This creates a high-stakes scenario where speed to market matters. “When anyone complains about others copying our work, I just ask ‘how can we do it better?’ It ups the game,” Sych observed. “Being first gives us the chance to learn about weaknesses in the market that we need to address. Competition makes us better by putting us on our toes and making us ready to respond,” she suggested. As a result of the competitive pressures Suterra’s “sales and marketing teams are listening better for information, they are analyzing, they are digging into nit-picky details, and they are paying attention,” Sych commented.
Instead of paying patent attorneys, we are paying attention to our customers.”
And what has been the result of this customer-focus? “Having a strong brand speeds up the time to market even in our highly regulated industry,” Sych remarked. The EPA and state registration and efficacy tests take time, but the market adoption curve can vary widely. “We just launched a new citrus product two years ago,” she recalled. “It went from nothing to 70% market share in two selling seasons after registration.” The credibility and customer confidence they had built in the brand, had earned them customer loyalty and trust and allowed them to over-achieve their sales targets. “We asked for pre-orders for this new product and were pleasantly shocked to book 95% of our annual sales by January of the year,” she added.
Advice you can use: Don’t focus too much on the competition and whether you have defensible protection. It can trap you into looking backward and may not be as secure as you would hope. Rather, focus on being the fastest learners in the marketplace for sustainable advantage.
4. Partner Internally
Cooperstein added that in his experience “the sales teams look to marketing for guidance. They want to know how to tell a better story than others in their space and how to win more business.” In short, “Sales needs to carry the company message, not just the sales numbers.”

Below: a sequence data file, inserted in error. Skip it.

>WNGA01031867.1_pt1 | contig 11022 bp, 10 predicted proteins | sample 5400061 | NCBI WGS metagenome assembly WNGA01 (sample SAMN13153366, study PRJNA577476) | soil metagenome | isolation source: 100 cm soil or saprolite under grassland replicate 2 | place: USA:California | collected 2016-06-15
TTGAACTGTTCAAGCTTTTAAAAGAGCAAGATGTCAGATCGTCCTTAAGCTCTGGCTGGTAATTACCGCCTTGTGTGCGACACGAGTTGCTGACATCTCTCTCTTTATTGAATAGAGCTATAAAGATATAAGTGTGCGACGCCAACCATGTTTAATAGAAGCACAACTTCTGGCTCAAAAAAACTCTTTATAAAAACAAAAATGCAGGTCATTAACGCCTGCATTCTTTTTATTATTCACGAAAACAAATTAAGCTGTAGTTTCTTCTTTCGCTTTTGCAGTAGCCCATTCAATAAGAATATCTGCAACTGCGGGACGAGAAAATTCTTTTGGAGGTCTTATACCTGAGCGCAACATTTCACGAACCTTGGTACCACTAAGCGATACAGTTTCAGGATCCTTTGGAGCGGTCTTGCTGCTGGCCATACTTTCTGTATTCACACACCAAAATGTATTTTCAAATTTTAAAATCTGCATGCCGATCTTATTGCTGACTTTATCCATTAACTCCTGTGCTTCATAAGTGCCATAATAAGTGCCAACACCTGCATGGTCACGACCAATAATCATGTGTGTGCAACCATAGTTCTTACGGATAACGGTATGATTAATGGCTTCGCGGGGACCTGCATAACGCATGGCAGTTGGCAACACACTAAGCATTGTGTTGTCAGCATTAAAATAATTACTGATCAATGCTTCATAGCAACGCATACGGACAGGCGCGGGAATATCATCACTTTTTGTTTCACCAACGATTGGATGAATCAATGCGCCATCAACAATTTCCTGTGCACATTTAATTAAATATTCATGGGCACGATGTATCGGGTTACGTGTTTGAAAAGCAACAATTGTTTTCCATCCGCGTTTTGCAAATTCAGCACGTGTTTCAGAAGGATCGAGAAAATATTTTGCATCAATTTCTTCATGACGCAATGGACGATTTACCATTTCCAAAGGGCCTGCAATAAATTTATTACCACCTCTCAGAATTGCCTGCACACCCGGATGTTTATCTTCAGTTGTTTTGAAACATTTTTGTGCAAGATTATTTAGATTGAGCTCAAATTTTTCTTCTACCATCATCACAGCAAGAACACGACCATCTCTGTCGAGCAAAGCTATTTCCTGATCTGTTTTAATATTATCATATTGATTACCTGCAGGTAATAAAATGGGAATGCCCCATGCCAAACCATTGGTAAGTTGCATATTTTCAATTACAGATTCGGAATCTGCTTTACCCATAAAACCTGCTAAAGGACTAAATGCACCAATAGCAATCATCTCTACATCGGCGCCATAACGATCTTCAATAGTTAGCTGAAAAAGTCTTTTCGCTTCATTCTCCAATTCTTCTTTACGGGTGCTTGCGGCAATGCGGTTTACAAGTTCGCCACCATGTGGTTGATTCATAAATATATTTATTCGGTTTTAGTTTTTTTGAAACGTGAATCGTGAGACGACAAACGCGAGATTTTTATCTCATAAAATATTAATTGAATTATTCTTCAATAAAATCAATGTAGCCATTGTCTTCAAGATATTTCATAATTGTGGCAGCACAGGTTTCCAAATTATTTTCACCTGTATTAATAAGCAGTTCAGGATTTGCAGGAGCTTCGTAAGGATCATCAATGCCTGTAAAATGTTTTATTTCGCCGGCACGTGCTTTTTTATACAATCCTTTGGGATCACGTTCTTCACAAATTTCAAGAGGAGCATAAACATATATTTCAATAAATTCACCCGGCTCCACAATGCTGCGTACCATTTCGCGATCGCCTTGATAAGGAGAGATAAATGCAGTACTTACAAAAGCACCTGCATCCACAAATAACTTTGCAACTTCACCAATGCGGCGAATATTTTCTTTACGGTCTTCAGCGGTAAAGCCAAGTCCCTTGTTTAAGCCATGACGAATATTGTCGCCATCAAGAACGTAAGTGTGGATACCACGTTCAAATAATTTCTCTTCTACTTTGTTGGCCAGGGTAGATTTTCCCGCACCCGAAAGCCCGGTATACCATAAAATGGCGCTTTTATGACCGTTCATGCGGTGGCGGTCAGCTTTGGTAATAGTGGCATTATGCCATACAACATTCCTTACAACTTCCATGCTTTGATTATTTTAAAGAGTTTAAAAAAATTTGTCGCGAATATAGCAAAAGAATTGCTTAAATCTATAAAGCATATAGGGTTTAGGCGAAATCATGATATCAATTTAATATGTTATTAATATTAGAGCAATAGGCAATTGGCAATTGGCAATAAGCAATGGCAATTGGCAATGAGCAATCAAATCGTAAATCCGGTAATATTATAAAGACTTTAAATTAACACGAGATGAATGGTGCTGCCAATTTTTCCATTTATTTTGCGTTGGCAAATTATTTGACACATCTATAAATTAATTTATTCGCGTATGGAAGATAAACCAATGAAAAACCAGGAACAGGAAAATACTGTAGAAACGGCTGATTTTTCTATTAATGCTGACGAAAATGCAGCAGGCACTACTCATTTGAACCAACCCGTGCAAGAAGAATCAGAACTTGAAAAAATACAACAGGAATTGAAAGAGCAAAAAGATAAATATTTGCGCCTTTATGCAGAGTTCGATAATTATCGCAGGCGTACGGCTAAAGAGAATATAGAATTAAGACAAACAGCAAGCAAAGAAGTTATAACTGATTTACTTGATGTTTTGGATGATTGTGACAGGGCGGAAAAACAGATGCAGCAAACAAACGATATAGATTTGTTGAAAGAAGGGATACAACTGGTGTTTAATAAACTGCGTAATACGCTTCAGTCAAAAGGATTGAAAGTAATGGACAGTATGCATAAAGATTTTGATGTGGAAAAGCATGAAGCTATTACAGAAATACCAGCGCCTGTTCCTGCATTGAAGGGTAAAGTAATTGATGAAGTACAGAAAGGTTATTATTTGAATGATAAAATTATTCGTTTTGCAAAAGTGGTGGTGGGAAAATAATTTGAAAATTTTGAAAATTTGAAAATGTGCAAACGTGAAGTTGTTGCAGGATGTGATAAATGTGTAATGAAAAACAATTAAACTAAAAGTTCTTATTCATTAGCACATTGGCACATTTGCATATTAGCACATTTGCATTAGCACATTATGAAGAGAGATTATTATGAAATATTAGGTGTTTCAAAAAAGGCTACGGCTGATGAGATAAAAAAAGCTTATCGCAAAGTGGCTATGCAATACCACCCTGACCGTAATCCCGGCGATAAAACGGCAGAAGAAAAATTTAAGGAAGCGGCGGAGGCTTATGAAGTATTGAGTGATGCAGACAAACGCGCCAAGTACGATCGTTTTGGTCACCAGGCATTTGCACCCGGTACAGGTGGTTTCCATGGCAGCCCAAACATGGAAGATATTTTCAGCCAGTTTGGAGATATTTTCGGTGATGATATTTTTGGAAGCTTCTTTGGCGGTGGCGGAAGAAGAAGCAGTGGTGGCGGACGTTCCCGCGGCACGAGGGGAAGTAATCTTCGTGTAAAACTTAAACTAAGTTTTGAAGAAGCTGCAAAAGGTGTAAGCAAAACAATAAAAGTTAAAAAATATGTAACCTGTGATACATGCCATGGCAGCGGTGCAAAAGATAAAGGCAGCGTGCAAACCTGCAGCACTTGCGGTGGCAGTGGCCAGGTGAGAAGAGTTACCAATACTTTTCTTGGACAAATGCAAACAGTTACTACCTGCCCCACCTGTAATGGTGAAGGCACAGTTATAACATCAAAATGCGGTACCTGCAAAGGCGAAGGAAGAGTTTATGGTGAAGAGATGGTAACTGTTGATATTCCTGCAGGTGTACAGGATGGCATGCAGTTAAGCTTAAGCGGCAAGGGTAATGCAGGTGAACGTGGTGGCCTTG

Sych agrees on this kind of partnership and noted that at Suterra “Marketing is setting the message and Sales is responsible for delivering.”
The needs and roles of sales and marketing, even when they are part of the same organization as they are at Suterra, are different and require open partnership. “Field salespeople are busy and are dealing with day-to-day issues of their customers,” Sych said. “Marketing people are back in the office thinking it will be simple to follow the approach they have recommended.” In many companies, this can lead to silo thinking, pointing fingers, and breakdowns in relationships. In fact, InsideView’s Report “The State of Sales and Marketing Alignment in 2018” noted that negative perceptions between the groups leave 28% of sellers thinking they would do a better of marketing than their marketing colleagues and 23% of marketers believing they would do a better job of selling. However, the truth is that the groups need each other to be successful.
“There is a connection and dependency throughout the business and between sales and marketing,” Sych noted. “Whether they are on a single team or separated, they should be reminded that they need each other.”